Thursday, 2 January 2003

These Crows Feet Run Deeper


How are you?

I'm writing this a day after the dawn of the new year. How was yours, by the way? Mine was okay, but I don't really think that the coming of a new year is a cause for celebration.

I hate to sound like a pessimist, but this will be another year in which humanity gets it wrong again. A year of war and madness, tragedy and sorrow.

This will be a year when people will be blown to bits in Iraq and Israel. A year when innocent children will die in poverty. A year when all of us reading this entry will get a little older and become a little more cynical. And a year when the crows feet around these blue eyes will run just a little deeper...

No, the coming of a new year should only be celebrated if people are prepared to change and are ready to try to make the world a better place. But people aren't, so now things can only get worse.

I've recently found myself thinking about the days that made up the last 12 months of my life. If I close my eyes, I can almost relive those days.

I remember the sounds and sights of a city called York. I remember the smiles and laughter of people who came to be very dear to me. People like Urko, Cesar, Kimberley and Chris.

Now I'm faced with the bitter realisation that those people are out of my life and all that remains are these crystal clear memories, which are kept ever close to my heart, and which often threaten to overwhelm me with their sweetness.

I have a wonderful memory of a bike ride Urko and I took together through the Yorkshire countryside in July of 2002. I know that I've written about this before, but it was such a perfect day. It was beautiful, sunny weather and we just got on our bikes and rode together across fields of corn and through little villages.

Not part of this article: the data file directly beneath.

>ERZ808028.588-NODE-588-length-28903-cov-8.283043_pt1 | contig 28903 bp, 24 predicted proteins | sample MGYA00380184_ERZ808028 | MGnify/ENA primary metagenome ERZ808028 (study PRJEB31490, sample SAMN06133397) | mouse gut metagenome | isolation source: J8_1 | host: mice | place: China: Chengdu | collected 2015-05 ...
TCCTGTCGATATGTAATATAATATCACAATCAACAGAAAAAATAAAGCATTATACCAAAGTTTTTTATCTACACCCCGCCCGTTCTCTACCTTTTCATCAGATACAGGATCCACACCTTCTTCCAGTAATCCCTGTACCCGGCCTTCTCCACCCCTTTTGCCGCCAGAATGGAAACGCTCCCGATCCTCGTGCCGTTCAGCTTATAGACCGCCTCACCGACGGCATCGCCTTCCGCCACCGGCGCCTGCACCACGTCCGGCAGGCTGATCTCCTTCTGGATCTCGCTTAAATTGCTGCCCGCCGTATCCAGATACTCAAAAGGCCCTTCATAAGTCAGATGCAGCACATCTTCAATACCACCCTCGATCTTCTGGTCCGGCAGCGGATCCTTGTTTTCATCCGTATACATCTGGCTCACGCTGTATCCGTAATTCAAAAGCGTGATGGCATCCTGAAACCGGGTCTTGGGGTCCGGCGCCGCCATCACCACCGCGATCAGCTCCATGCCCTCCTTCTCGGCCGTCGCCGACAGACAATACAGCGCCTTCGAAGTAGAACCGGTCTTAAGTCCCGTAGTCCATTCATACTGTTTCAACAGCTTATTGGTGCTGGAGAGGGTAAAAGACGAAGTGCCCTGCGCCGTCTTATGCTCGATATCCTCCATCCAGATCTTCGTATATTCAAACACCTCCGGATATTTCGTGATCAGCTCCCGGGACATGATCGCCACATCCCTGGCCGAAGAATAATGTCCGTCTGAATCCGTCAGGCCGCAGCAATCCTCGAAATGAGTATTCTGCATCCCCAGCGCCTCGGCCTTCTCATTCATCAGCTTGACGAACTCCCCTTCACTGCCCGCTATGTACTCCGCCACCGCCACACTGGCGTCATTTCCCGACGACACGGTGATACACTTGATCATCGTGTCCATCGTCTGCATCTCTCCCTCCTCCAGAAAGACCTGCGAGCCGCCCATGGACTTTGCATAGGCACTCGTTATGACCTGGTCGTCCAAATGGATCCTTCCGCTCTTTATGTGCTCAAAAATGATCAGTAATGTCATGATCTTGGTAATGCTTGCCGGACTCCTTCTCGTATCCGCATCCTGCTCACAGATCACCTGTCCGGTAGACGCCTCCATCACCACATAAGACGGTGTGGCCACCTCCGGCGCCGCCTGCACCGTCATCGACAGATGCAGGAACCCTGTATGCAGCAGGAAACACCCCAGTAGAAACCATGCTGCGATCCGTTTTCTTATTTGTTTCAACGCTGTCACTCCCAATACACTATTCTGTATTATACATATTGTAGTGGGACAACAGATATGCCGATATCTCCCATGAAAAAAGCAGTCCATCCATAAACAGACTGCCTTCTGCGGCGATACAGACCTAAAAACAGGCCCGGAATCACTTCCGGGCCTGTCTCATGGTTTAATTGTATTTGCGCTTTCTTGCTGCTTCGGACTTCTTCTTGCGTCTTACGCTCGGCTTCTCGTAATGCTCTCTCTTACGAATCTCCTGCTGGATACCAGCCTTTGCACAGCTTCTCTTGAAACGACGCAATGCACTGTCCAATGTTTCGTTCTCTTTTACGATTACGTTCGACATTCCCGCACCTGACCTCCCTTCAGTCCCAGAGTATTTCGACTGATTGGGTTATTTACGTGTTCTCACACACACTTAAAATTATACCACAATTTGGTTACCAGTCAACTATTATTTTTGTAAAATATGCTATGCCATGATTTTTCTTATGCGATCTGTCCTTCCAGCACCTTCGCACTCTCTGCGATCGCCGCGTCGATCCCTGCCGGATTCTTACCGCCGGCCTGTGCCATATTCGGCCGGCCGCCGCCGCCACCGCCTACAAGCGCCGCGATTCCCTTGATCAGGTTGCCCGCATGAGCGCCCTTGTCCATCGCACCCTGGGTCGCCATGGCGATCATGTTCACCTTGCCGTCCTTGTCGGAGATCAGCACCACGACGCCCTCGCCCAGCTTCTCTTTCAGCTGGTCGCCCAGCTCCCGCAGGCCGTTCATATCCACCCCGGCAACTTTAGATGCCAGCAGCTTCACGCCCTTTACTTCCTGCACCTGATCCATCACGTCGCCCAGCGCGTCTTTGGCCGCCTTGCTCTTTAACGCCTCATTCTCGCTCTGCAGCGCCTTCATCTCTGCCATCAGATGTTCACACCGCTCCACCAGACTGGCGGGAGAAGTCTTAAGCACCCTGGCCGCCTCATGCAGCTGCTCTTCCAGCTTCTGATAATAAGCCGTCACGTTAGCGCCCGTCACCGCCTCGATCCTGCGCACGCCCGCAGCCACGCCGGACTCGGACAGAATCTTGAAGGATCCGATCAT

We found a remote farm along the way and stopped off to pick some strawberries. Later we joined Cesar - another wonderful man, from Mexico, whom I miss dearly - and we all had a meal together. It was very nice and one of my personal highlights of the year.

However, not all of last year's happy memories came from York. In April I visited Brussels to spend time with a girl called Patricia Leduc.

I met Patricia in York and we spent a very nice week together. We got on very well and I felt very comfortable with her. And I was quite attracted to her. In fact, I was thrown out of a youth hostel in York because I was caught in the shower with her. This little incident increased my male friends respect for me no end! Ha ha! Yeah, baby!

In April, Patricia left York and I missed her very much. I arranged to go and see her in Brussels but, sadly, our relationship totally fell apart within an hour of my arrival in Belgium's capital city.

Patricia didn't know that I had come just to see her - she just thought I was visiting Brussels anyway - and this made things uncomfortable between us. It all ended with her telling me that I was a 'victim' and she didn't like me or my appearance.